Michael Sheiman's picture

How a 50 mph dedicated EV lane system could solve to cost-per-range issue with EVs

It benefits all cars to travel at lower speeds from range and about 45-50 mph seems to be the sweet spot, anything faster and you start trading a lot of range for only slight gains in speed. In fact, you can get a $16000 EV to handle a 60 mile commute reliably by establishing a dedicated highway lane that allows safe, matched-with-surrounding traffic cruising at such speeds.

At 50 mph, the Mitsubishi i-Miev can go 70 miles on a charge, the Nissan Leaf 97 miles, and the Model S 300 miles.

Compare this to what those cars can do at a typical 70 mph speed: 260 miles range for the Model S, 68 miles for the Leaf, and 40 miles for the I-Miev. That's about a 15% range gain for the Model S, a 63% range gain for the Leaf, and a whopping 75% range difference for the I-Miev. The Tesla Model S's being a heavy and aerodynamic car factors into its inefficient low speed range and more efficient, relative to that, high-speed range.

So, for most cars, judging by the sample, we are talking about a 50%+ range gain for basic EVs and at 15%+ range gain for larger electric cars by enabling lanes on highways with a 50 mph speed limit where EV drivers can maximize range.

It seems to be a realistic compromise for commuters who can afford to take, say, 40 instead of 30 minutes to get to work.

Even the $16000 Mitsubishi I-Miev (after tax incentives) with its tiny 16kwh battery managed to get 70 miles on a charge at this speed, enough for a person to reliably make a 60 mile round-trip work commute (30 there, 30 back). That's huge. You can buy a car that costs $16K new and, given such a 50 mph lane, get to work and back on all-electric power and charge it at home overnight with just a basic 220 volt system (no need to charge during the day).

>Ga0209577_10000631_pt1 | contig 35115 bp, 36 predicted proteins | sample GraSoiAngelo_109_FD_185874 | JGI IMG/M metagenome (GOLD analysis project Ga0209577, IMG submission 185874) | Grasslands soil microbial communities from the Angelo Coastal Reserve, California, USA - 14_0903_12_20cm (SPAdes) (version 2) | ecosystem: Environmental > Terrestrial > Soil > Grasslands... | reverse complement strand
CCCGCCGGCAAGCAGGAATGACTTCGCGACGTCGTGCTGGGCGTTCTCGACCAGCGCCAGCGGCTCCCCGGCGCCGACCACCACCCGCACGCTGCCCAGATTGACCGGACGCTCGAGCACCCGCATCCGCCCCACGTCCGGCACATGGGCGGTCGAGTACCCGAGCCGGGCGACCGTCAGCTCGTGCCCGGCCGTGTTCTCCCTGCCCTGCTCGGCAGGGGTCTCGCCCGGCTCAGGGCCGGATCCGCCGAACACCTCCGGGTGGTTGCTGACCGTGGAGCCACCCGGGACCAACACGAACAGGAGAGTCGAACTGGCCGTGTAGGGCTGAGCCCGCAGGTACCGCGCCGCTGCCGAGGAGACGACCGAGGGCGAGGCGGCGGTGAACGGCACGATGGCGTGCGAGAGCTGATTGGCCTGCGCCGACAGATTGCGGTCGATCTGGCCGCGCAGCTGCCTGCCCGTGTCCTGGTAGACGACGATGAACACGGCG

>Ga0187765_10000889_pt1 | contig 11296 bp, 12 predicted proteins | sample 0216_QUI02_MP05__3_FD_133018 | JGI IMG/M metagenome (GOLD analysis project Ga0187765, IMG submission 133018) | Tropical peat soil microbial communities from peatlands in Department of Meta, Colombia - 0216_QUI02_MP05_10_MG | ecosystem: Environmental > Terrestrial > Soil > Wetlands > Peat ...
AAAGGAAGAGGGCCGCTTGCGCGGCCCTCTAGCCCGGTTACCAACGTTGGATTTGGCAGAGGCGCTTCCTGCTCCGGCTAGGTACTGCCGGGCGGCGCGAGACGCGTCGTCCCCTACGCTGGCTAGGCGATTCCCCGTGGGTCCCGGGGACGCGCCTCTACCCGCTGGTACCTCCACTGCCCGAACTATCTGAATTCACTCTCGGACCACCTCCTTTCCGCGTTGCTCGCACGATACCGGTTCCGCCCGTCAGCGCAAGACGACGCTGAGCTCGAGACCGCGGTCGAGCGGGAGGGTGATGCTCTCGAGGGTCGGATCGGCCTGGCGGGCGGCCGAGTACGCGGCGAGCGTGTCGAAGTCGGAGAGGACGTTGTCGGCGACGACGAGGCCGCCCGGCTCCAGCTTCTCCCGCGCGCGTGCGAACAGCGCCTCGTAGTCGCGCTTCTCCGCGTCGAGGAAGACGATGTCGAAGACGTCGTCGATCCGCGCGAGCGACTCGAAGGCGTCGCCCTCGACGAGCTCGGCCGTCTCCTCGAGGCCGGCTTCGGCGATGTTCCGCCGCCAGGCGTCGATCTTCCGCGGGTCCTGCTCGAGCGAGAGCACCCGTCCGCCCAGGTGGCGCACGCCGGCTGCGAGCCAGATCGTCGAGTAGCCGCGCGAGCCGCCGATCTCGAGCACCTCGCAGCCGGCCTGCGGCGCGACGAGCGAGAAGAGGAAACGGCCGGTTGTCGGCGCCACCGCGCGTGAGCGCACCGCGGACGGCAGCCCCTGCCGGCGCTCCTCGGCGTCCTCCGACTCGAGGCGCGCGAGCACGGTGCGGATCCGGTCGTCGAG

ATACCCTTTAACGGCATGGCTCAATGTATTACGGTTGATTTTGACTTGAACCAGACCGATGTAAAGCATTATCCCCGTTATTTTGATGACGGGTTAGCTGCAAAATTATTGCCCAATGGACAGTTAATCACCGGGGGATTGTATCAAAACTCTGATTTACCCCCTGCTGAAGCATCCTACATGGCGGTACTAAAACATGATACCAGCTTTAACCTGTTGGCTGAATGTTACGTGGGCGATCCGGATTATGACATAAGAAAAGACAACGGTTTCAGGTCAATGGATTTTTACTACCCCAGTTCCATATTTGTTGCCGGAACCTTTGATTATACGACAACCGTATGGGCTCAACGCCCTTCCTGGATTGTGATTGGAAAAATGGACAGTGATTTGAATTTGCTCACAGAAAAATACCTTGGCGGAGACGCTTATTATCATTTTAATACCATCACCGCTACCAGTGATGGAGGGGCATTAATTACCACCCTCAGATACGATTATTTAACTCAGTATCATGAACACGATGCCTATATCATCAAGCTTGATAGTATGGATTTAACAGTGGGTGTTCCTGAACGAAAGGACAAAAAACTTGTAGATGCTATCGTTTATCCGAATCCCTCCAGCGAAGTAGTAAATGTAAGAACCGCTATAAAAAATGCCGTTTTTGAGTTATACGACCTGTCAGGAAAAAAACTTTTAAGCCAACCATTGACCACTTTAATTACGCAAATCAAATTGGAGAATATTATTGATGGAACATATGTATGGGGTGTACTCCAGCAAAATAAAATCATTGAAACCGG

Also See:

Subscribe to Torque News on YouTube.

Follow Torque News on YouTube, Twitter and Facebook.


How about a system of pusher trailers in various sizes available for rent? That's much easier to implement as it doesn't inconvenience other drivers. I mean, a slow speed limit would be good for lowering fuel demands, but it's not likely to be accepted.

While this may seem like an easy fix to the EV range problem, it is not a long-term solution. For many people this would be a compromise they are unwilling to make. In fact, it is likely that highway speeds will continue to increase at least for a while, as modern vehicles are increasingly built to be safer at higher speeds. Just wait until electric car technology continues to improve and become more affordable, don't make compromises like this for a short term gain.

How about you EV guys pay for those lanes yourselves? They could be a toll lane or something. This would be fair since only EVs could use those lanes and since you guys don't pay into the road taxes through fuel.

Ahhh, the whole point of the freeway is to go from Point A to Point B "quickly" by avoiding intersections, stop signs, and general congestion associated with surface streets. Most freeways are already crowded enough, without dedicating an entire lane to slow traffic. Besides, faster traffic would have to cross through this slow traffic when entering/exiting the freeway and that speed differential is what is dangerous.

If somebody is willing to take extra time to get to work, they should take a city bus or some other slow/cheap form of transportation. I love driving my Volt fast and hard, knowing that the cost per mile is a fraction of what it would be in a gasser. I certainly didn't buy an EV/PHEV to go slow.